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Governments want inflation

It is a bit like Alice in Wonderland: governments want some inflation; not too much but not too little. When there is inflation, debts shrink in real magnitude, and governments are notoriously deeply into debt. So, the more the better? Well, not quite. The classic example was Germany during the 1920s, where as soon as you got money, you spent it, or even better, converted it into something else that was not inflating. The German economy effectively collapsed, apart from isolated examples, such as the chemical industry. The reason they survived was because they exported much of their production to the US, and received their income in US dollars. They then paid their workers in something such as “aniline money”, which was convertible to US dollars, and their workers generally made purchases at company stores that sold in “aniline money”. So, in any economic problem, there are always some who survive, usually through being big enough.

There is the other side of the coin. While debtors see their debts inflate away, which in my opinion is essentially basic dishonesty, few want to lend, and if inflation gets high enough, nobody has anything liquid to lend. If you have money, it is converted into something else as quickly as possible. Workers don’t work very hard because the employer is not paying them. The instant they are paid, they are off to turn this paper into something else. So while governments want inflation to get their debts inflated away, and they will wave away the dishonesty aspect by arguing it is the people as a whole who benefit, they do not want it to be so big that people refuse to lend.

So why have inflation at all? One reason stated is that if there is next to zero inflation, the next downturn will lead to deflation, and during deflation people try not to spend, which exacerbates the problem. If people stop buying, there is no point in making the same amount of stuff. Companies either fire staff or go under, which leads to more unemployment and so many more people who cannot service their previous debt. This leads to a higher risk of bank failure. The risks of debt to equity ratios get worse, so more firms will go under, and that puts a lot more pressure on the banks. Another reason is that sustained low inflation means that there is little scope to cushion the next downturn, i.e. the banks have no tools left. As turnover drops, tax returns decrease in value but debt levels stay high, and accordingly the governments have less room to move. As you may notice in these situations, the whole reasoning for whatever is being decided is to make life easier for the banks, or for the government. The whole financial management system is designed to require the least effort from financial managers!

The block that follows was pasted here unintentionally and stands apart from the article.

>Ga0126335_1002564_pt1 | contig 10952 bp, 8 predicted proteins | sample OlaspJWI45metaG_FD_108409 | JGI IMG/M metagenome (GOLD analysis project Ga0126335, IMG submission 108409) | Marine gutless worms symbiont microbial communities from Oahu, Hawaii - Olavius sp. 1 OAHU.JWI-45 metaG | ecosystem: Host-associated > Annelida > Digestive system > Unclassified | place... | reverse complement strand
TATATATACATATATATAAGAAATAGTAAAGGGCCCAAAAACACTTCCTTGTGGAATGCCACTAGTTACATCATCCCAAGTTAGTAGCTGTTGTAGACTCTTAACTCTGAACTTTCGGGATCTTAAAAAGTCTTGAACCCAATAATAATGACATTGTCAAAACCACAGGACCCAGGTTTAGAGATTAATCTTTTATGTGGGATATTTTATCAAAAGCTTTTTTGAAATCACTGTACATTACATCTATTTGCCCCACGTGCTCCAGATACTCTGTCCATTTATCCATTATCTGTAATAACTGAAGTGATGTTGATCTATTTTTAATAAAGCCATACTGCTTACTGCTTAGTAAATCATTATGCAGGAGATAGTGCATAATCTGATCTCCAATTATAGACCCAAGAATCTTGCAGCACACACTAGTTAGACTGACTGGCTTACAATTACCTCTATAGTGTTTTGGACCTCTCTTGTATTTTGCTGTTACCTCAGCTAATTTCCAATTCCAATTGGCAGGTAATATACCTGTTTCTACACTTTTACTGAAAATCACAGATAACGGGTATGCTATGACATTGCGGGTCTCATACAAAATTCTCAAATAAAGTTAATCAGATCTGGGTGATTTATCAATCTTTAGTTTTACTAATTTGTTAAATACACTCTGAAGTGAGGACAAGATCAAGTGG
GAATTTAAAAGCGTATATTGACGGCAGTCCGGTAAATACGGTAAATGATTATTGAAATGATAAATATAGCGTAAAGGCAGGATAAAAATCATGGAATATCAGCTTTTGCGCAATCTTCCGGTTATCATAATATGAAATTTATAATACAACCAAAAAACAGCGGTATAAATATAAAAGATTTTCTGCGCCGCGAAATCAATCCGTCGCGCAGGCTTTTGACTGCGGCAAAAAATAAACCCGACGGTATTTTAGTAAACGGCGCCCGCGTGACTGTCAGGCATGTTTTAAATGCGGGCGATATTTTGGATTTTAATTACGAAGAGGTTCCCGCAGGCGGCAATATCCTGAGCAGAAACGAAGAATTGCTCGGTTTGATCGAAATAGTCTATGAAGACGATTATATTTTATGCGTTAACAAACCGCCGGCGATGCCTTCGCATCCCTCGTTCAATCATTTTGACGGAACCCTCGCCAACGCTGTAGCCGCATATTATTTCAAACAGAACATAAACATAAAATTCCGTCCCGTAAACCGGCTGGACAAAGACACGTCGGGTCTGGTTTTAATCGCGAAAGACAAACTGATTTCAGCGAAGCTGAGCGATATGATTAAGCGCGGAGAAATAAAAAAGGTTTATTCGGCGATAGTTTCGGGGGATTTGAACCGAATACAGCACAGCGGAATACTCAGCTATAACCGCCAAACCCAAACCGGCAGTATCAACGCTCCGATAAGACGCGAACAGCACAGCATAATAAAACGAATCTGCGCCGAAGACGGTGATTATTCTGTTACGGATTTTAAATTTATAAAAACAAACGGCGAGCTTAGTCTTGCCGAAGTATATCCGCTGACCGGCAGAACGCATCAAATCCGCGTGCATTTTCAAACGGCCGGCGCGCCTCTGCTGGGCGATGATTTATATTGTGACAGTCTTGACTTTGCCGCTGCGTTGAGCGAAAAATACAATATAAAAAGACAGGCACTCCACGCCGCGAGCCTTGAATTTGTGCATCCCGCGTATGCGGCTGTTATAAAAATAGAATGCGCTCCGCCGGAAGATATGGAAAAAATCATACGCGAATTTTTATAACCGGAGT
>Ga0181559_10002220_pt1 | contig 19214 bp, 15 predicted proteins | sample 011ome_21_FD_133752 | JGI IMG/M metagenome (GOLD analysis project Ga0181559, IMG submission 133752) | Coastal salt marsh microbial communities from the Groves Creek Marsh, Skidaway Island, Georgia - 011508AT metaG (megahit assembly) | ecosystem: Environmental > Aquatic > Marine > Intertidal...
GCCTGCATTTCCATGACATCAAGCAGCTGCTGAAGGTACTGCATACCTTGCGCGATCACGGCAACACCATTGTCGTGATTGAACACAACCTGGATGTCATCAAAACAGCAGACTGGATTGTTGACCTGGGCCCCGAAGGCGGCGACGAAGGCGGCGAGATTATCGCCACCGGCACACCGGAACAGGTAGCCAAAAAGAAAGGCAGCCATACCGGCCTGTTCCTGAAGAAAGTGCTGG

There is a problem here that can be left for a later post, but basically it lies in the possibility that the economies of the world are changing, the rules are changing, and we cannot use the past to predict what is likely to happen in the near future.

Which leaves the question, is zero inflation a disaster? In this context, after Isaac Newton left the British Mint, the value of the pound remained constant more or less until the first world war. During that time, Britain became an economic superpower. Since then, the value of the pound has tanked, and Britain is not. True, there is more involved in Britain’s decline, but the prolonged time during which there was effectively zero inflation did not do Britain any harm. (Note that some prices would, of course, rise. Property prices in certain parts of London rose because there was a shortage of land, but that does not count in the inflation concept.) Further, during that period there was significant investment that powered the Industrial Revolution. Of course it also contained horrible wealth inequality, but that was endemic, and was essentially a consequence of feudalism. There were also serious downturns, but there is no evidence whatsoever that that had anything to do with the value of money, and as yet I do not believe we have an answer to the question of economic cycles and their downturns. So my conclusion is, there is no reason whatsoever to argue that we need inflation, other than to make life for governments and bankers easier. That, in my view, is not an acceptable reason as it has little or no public value.

All of which leaves a problem for writers such as me who write futuristic novels. It seems to me that the world economic situation is changing, but it is far from clear what to? That it is changing is something I shall write about in a future post, but right now, if anyone has any comments along the “what to?” lines, I would love to hear them. In my ‘Bot War novel, the change is forced on the government because economic growth has become negative, and debt servicing takes up too much of the income. Accordingly, the government is forced to reduce current services, and this is not what is required when a crisis appears. But there have to be other possibilities. Your opinion?